Police officers escort Ali Bashar from a helicopter to the police headquarters in Wiesbaden, western Germany
Frankfurt am Main (AFP) - A failed Iraqi asylum seeker arrived by plane back in Germany on Saturday after admitting raping and murdering a teenage girl, Iraqi Kurdish officials and German media reports said.
"I am delighted the suspect sought by justice is back in Germany," said Interior Minister Horst Seehofer in a statement, adding he hoped Ali Bashar, 20, would now "rapidly" face trial.
Bashar is alleged to have strangled 14-year-old Susanna Maria Feldman after raping her in the German city of Wiesbaden.
He was detained in northern Iraq on Friday following an outcry in Germany after police hunting the fugitive admitted he had fled with his family.
Despite the absence of a formal extradition treaty between Iraq and Germany, he was put on a Lufthansa flight to Germany from the Kurdish regional capital Arbil, German media reports said.
He was expected to face a remand hearing after landing in Frankfurt and being transferred by helicopter to the police prefecture at nearby Wiesbaden, police said.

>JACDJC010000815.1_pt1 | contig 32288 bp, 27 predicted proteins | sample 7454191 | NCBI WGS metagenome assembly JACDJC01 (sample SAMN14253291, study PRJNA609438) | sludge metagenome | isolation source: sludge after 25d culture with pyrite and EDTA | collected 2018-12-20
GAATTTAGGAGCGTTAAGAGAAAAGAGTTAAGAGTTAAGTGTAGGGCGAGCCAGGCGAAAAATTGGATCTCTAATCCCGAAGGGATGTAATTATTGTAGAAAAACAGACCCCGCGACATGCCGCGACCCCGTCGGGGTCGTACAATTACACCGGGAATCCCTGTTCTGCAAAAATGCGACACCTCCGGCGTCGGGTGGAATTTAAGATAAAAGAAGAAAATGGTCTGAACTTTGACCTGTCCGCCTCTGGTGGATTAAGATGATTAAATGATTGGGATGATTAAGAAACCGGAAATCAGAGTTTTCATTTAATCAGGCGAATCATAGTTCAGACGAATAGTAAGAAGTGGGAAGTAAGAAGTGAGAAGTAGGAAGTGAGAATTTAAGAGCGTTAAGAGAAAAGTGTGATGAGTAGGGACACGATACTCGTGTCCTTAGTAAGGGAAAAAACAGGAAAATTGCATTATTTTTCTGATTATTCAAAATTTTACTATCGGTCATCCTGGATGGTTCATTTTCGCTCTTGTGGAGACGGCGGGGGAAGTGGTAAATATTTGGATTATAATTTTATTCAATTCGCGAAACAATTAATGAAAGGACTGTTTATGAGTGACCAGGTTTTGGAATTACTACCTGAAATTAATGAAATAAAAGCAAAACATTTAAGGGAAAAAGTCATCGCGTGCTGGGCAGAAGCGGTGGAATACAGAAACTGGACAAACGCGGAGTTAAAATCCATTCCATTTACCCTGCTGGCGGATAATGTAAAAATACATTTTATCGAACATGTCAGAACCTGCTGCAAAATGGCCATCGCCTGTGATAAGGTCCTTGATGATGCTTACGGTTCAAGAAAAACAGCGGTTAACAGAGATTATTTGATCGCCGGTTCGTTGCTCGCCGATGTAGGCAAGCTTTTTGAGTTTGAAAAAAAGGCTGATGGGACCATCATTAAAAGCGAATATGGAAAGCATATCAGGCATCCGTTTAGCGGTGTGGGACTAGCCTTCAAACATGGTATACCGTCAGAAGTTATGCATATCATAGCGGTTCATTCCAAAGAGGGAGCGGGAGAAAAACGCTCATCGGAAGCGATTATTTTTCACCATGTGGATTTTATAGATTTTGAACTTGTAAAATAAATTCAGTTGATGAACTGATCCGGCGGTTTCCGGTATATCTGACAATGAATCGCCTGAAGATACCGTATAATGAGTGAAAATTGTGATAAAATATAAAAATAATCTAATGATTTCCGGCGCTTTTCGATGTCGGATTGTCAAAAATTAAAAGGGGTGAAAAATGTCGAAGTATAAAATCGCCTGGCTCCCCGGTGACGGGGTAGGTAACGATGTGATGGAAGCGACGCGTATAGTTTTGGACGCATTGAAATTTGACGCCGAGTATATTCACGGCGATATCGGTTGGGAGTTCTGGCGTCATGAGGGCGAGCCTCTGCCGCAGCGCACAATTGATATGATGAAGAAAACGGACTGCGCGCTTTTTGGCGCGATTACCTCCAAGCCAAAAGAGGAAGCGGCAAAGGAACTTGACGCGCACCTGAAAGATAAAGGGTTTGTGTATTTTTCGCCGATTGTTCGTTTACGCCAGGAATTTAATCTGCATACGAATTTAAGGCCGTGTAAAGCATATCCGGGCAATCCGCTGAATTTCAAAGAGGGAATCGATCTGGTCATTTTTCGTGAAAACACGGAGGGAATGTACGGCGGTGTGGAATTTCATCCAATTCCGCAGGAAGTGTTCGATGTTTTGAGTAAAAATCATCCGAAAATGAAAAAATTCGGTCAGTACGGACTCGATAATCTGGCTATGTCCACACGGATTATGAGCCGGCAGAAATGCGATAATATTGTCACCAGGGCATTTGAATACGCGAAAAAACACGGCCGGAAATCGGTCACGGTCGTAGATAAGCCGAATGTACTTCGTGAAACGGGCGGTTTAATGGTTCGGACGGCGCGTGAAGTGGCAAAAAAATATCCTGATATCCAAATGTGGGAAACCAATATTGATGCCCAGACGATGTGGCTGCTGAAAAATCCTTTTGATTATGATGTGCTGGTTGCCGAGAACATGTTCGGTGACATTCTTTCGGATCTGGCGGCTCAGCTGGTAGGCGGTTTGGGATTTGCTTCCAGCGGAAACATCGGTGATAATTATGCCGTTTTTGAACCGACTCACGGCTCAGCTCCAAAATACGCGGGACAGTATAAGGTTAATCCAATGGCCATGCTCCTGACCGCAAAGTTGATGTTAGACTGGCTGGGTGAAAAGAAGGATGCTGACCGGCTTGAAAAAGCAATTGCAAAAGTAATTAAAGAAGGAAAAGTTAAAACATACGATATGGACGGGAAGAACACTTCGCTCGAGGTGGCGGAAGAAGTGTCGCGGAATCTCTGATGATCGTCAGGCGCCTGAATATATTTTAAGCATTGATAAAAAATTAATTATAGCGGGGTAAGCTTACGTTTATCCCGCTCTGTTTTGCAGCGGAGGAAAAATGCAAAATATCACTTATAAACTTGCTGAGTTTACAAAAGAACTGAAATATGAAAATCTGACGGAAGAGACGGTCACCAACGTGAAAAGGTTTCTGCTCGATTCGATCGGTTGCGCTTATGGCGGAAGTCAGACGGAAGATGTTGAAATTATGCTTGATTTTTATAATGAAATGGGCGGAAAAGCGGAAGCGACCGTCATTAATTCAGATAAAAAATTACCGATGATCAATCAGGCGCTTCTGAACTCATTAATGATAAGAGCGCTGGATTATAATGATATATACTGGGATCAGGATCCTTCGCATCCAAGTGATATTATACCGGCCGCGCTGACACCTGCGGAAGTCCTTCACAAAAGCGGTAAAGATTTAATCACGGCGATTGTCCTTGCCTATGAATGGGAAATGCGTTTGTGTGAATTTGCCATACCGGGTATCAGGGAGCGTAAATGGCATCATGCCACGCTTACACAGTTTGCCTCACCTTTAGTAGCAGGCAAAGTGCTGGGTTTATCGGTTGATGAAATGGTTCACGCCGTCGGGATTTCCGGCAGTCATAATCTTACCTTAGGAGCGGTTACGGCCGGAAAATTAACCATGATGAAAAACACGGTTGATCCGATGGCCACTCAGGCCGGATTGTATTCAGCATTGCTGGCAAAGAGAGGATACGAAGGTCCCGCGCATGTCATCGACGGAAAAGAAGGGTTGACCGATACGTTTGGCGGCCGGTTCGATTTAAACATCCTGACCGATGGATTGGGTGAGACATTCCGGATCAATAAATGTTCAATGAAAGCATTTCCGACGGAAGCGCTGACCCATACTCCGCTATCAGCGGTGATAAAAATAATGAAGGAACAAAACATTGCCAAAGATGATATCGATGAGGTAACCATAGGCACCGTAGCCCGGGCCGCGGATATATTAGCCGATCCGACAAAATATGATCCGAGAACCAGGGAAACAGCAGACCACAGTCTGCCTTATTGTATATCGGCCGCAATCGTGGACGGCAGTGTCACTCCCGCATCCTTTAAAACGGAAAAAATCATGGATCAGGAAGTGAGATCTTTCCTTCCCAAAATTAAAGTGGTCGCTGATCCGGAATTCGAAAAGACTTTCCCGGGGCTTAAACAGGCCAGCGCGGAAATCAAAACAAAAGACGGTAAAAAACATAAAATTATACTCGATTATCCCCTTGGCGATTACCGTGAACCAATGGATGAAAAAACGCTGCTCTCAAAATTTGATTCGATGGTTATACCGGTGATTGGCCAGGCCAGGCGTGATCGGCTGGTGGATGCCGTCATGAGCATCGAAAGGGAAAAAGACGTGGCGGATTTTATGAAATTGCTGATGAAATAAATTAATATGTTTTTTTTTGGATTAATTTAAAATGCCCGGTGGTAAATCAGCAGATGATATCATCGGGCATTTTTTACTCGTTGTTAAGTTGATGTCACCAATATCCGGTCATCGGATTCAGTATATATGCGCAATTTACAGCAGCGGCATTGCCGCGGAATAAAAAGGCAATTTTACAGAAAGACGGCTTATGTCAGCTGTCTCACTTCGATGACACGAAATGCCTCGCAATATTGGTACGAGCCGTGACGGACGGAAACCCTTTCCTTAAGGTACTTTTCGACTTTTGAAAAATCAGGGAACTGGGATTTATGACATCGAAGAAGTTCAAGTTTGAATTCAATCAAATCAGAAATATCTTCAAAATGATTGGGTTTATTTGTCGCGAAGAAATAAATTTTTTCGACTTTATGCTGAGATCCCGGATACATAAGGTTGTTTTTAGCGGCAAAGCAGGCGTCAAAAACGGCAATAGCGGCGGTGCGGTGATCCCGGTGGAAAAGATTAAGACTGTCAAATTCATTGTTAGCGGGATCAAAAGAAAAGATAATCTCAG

Bild daily said German police chief Dieter Romann, who has developed close relations with the Iraqi authorities, had personally travelled to Arbil to facilitate the handover.
The case has put renewed pressure on Chancellor Angela Merkel's government over the decision to open Germany's borders at the height of Europe's refugee crisis in 2015, resulting in the arrival of more than a million asylum seekers.
Demonstrators held a minute's silence in cities across Germany on Saturday, notably in the teenager's hometown of Mainz.
On Friday, a senior official in the autonomous Kurdistan region had told AFP that authorities were working to transfer Bashar quickly back to Germany to face trial.
"During interrogation following his arrest, the young man originally from Kurdistan confessed to killing the German girl," said Tariq Ahmad, police chief for the Dohuk province of Iraqi Kurdistan.
"He said that the two of them were friends but that they had a dispute, and that he killed her when the girl threatened to call the police," Ahmad said.
Bashar arrived in Germany in 2015 along with his parents and five siblings.
He should have been deported after his request for asylum was rejected in December 2016, but he obtained a temporary residence permit pending his appeal.
During this time, he got into trouble with the police on several occasions, including for fights, alleged robbery and possession of an illegal switchblade.
He was also among the suspects for the sexual assault of an 11-year-old girl living in the same refugee shelter.
Seehofer said Bashar's return was but "small consolation" for the victim's parents who he said were in his thoughts.
"For the state of our society it is important these crimes be cleared up and that the suspects be brought to justice," he added.